I know, we’ve made it this far and I haven’t mentioned a single pasta! Don’t worry there was plenty of great pastas and Il Guscio had one of the best. It was a paccheri pasta with spicy Calabrian ’nduja (a spreadable pork salumi) and burrata. The pasta was fresh and covered in the spicy sauce that excited the taste buds just enough before being cooled down by some of the creamiest burrata we had all week.
Antipasto at Agricola Toscana
Speaking of burrata, we couldn’t resist the antipasto plate at Agricola Toscana. We enjoyed our fair share of meat and cheese plates during our trip, but this stood above the rest.
The plate consisted of an assortment of salami, prosciutto, pecorino, and bread to accompany the large burrata. Florence really helped us to appreciate the quality and freshness of the ingredients and how big a difference it makes.
We actually went to Agricola Toscana twice to use the free wifi for work. It’s a great spot for a mid-day meal of simple, fresh pasta or soup.
The Neighborhood Wine Bar of Our Dreams – Le Volpi e L’Uva
Florence has no shortage of wine shops and wine bars sprinkled throughout its streets. We were fortunate enough to have one of the best ones located just a short walk from our Airbnb. Le Volpi e L’Uva is known for their carefully handpicked wine selection and tasty crostini and antipasto plates.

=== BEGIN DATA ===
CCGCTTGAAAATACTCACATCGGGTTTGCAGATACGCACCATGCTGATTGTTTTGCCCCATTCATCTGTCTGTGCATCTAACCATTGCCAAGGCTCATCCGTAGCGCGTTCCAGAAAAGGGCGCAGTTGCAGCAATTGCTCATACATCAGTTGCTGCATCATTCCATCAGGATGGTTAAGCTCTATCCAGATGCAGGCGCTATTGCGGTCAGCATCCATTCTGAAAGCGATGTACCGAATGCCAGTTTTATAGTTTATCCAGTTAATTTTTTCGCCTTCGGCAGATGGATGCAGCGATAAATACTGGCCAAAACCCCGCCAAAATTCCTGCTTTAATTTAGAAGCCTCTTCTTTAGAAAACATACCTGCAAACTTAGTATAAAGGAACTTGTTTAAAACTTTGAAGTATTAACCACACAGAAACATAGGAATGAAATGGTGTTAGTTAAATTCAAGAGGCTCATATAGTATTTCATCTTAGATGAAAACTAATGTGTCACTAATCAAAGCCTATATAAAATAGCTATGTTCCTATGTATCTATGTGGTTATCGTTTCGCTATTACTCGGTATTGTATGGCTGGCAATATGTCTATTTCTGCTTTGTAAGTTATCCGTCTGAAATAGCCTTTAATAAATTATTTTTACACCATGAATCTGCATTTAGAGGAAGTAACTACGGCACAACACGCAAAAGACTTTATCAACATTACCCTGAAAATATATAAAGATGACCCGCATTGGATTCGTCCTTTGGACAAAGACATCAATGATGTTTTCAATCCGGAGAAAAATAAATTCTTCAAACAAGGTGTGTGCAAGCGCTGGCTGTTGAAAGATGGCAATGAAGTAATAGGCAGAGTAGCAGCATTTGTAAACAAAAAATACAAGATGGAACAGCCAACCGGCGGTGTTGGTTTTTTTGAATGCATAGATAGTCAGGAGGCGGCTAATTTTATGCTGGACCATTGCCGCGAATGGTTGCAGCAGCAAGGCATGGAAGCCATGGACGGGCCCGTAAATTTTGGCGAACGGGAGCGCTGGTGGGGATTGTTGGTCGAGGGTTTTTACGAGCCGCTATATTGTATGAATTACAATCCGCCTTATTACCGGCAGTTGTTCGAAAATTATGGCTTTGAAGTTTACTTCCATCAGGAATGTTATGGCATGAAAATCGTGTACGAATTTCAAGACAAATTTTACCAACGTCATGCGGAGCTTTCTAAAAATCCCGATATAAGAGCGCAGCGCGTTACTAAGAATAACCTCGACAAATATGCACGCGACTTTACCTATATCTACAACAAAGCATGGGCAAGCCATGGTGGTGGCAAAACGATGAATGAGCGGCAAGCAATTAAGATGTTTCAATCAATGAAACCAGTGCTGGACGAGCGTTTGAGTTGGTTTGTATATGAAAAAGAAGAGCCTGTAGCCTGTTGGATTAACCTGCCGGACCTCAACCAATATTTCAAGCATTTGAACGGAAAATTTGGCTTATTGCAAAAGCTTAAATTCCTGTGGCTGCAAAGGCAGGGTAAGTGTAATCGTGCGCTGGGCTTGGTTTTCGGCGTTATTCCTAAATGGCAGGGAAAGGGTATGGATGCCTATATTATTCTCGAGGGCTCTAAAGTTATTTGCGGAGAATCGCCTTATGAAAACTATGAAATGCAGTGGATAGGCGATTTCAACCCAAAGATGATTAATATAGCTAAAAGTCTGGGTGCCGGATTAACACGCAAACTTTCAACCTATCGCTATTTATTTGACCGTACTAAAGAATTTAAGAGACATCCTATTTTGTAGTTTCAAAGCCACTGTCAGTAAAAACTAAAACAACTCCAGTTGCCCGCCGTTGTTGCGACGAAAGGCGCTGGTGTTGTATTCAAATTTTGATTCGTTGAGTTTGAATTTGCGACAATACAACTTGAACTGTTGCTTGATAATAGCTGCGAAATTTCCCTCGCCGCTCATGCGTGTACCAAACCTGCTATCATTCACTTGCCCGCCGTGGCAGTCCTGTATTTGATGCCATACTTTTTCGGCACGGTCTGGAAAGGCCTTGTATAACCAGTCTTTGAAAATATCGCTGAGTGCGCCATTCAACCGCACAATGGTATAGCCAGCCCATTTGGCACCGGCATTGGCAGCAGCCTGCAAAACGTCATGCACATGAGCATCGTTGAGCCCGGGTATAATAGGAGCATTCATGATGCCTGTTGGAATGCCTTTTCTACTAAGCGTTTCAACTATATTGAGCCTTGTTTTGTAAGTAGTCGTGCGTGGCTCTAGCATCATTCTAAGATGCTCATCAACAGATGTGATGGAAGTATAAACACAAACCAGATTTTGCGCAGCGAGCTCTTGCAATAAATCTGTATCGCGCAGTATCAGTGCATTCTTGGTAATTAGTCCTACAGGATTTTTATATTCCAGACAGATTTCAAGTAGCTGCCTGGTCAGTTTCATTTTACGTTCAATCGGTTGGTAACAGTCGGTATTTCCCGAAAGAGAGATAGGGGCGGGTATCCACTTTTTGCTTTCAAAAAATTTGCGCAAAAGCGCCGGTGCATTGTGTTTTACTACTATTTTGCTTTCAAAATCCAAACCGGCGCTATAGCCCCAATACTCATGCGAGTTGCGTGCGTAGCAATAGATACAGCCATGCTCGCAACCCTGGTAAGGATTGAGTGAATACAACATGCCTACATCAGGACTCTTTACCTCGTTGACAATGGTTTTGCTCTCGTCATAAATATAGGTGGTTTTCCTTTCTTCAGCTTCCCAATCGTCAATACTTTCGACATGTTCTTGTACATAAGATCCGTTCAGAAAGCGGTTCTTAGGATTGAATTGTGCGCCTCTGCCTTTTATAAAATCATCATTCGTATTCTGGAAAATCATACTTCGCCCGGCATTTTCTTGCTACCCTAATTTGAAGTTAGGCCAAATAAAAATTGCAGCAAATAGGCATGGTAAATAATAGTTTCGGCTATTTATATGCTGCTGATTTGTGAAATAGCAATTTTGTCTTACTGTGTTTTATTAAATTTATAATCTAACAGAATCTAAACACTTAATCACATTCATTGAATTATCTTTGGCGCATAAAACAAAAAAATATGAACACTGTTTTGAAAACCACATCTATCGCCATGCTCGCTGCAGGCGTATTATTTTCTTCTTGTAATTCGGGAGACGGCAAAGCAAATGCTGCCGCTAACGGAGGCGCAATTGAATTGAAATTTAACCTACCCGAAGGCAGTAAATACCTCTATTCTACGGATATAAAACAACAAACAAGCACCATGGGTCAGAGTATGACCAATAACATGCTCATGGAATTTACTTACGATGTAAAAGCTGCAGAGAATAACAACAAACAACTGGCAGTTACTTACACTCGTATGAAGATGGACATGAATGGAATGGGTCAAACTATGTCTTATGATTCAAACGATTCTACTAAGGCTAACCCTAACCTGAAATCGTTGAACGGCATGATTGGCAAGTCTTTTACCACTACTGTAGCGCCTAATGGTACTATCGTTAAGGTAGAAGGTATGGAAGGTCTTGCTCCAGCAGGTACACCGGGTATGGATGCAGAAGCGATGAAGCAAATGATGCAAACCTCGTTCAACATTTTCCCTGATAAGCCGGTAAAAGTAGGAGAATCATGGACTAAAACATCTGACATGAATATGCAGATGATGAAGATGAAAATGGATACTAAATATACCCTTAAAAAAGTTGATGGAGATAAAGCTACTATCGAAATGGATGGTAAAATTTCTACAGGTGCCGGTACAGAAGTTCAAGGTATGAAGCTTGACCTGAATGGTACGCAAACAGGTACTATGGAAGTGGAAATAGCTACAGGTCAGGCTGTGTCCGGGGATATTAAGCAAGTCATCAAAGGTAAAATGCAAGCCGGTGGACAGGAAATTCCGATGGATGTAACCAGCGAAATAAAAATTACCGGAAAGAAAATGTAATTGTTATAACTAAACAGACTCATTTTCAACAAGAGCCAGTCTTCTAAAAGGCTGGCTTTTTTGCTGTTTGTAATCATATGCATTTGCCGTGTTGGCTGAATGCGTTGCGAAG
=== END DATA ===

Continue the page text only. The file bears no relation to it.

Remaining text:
We loved chatting with the staff about our wine preferences and having them pick out the perfect glass for us. The cozy spot’s menu is full of wines from boutique wineries in Italy and other neighboring European countries.
When we needed a little nosh we tried one of their crostinis with asiago cheese and ‘nduja spread.
Perfect Pear at Coquinarius
After a long day of wandering around the city, we needed a place to grab a bite and take a load off. We were also interested in trying out some less common Italian wine varietals. Coquinarius had us covered with a nice bottle of Grignolino.
We had a few small plates and pastas with the main highlight being the cheese and pear ravioli. Similar to the risotto at Il Guscio, the flavor of the pear just wowed us. This was one of our favorite dishes of the whole trip.
Don’t Forget the Gelato
No trip to Florence is complete without sampling some classic gelato, ice cream’s denser and more flavorful cousin. So, despite the frigid winter temperatures, I had to get a few scoops in. If you couldn’t already tell from my facial expression, it was pretty great.
Florence was truly a delight to our tastebuds, fully living up to our lofty expectations. We can’t wait to go back in the future and taste more of what Italy has to offer!